- Weaver: Gloria Claw Begay
- Weaver home: Navajo, New Mexico
- Price: $360
- Size: 7″x10″
- Date Woven: January 2023
- Date Consigned with Weaving in Beauty: January 26, 2023
- Yarn: Commercially spun Navajo-Churro wool
- Dyes: Indigo, cochineal, black walnut, ground lichen
I titled Gloria Begay’s latest weaving “The Whole is Greater”. Why? It’s a lot of different parts. It’s a Navajo-Churro wedge weave that has fine detail and natural dyes. Great parts, all of them, but I realized the whole is greater than the sum. Gloria’s telling a great weaving story in 70 square inches. Let me show you how.
Part 1: Wedge Weave
Wedge Weave emerged as a technique around the Long Walk period (1864-1868), when the Navajo people were force-marched to the Bosque Redondo. Under horrific conditions, the weavers wove with the materials they had.
Hundreds of miles from home, they incorporated new designs that they saw. They created angled patterns on the bias, weaving sideways stripes. This method displaces the warp threads, creating scallops on the sides of the weaving. They manipulated the stripes as they wove, creating wearing blankets with highly complex patterns.
Wedge weave largely disappeared with the advent of rug weaving in the 1890s, but contemporary indigenous and non-indigenous weavers revived the technique. Gloria used wedge weave in four sections of this piece, and you can see the characteristic displacement of the warps in the picture at left.
Part 2: Navajo-Churro Wool
Gloria selected fine-weight Navajo-Churro wool for this weaving. OK, she possibly used up small pieces of Navajo-Churro from other projects, but that’s the point. Navajo weavers don’t waste wool, and they especially don’t waste Navajo-Churro wool. Like the Navajos, these sheep have been the target of ill-conceived campaigns that decimated their numbers, nearly wiping them out.
Drought-tolerant, lean, and possessing nearly greaseless wool, these dual-coated sheep fed and clothed the Navajo people for hundreds of years. Gloria’s use of this wool for this weaving adds another piece to the whole.
Part 3: Fine Detail and Natural Dyes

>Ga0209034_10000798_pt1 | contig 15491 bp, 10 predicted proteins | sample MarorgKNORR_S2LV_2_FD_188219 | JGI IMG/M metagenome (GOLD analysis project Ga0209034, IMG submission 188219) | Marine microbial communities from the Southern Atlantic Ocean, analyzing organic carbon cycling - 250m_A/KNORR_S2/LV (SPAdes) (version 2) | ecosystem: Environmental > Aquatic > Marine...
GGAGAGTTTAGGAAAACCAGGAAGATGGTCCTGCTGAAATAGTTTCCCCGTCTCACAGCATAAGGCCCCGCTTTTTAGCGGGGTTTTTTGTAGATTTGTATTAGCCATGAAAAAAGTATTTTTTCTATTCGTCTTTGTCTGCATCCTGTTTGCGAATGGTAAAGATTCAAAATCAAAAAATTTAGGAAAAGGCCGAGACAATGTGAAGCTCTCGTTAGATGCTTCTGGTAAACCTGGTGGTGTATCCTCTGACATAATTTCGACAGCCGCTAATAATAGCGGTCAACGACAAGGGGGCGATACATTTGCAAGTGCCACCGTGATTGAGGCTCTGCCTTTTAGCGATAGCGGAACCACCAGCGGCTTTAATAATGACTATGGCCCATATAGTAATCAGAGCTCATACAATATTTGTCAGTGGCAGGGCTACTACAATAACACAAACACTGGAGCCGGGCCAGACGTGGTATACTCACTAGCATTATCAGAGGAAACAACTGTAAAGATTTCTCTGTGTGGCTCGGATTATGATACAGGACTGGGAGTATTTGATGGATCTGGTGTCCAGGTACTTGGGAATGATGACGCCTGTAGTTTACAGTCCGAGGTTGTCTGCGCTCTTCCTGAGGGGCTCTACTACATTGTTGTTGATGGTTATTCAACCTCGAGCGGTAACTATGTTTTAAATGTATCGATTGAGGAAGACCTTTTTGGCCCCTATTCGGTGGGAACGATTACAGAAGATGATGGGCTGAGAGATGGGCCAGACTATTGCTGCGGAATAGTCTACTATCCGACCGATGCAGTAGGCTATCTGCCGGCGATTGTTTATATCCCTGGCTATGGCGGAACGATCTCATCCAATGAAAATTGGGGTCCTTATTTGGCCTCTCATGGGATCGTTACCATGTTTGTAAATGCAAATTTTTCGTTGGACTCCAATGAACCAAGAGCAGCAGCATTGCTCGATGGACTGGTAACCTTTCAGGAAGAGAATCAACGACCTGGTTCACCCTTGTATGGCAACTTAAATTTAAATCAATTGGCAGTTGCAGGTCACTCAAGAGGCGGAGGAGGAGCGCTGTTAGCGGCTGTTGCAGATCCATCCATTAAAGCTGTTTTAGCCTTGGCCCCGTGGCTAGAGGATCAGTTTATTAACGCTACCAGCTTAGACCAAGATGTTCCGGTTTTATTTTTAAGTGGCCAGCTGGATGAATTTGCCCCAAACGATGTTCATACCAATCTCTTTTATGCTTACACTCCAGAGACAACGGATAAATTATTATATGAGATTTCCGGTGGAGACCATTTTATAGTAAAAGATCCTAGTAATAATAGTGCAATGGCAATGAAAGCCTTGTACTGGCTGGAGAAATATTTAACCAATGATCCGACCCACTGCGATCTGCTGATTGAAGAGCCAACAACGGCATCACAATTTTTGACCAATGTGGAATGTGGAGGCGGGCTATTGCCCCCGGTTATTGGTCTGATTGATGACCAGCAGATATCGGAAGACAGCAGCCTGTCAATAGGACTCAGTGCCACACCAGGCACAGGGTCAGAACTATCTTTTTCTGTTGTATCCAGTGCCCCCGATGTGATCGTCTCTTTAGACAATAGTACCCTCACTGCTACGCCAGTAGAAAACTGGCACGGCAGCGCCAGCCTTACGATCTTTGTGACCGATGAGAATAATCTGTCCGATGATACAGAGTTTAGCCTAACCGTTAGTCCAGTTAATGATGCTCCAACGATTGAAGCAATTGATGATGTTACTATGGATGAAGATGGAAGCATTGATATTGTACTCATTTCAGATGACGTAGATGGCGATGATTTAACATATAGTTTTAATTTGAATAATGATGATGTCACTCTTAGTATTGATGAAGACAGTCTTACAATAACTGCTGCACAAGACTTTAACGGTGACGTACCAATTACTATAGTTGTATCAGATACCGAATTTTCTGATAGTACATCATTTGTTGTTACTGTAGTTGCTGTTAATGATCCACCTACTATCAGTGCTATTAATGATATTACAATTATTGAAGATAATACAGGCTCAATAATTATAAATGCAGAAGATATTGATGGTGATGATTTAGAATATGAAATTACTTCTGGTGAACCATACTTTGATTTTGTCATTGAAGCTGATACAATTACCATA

Navajo-Churro went into the classic Chief Blankets. Fine spinning and fine detail enhanced the beauty of the wool. You can see both in the beautifully executed center of Gloria’s weaving. It features the Spiderwoman cross found in so many blankets. Weaving at 12 warps and 50 wefts per inch, the weaving is canvas-tight.
Shades of cochineal, indigo, black walnut, and ground lichen make up the color palette. These historic dyes tell more of the story. The Ancestral Puebloans traded many dyes, and the knowledge of these colorants was passed down and shared. The Navajo acquired cochineal-dyed fabrics to use as bayeta; they dyed with indigo and used many plant materials in their work.
The Whole is Greater Than The Sum
This 7″x10″ weaving tour de force will fit anywhere. It will enhance any decor. It will tell this story every time you look at it, or at least it will try to.
I know this description is way over the top. I’m not sorry. Let me know if you enjoyed reading it. I had a blast writing it. This weaving is a consignment piece, and Gloria will receive 85% of the purchase price.
Weaving in Beauty specializes in contemporary rugs that we purchase directly from the weaver. We generally pay the price asked by the weaver or we come as close to that price as possible.
Recently, we have started accepting consignments of fine quality rugs directly from the weavers because there are few auctions taking place at this time.
We try to support living weavers and do not buy or sell vintage rugs. All of our rugs are from weavers that we know personally.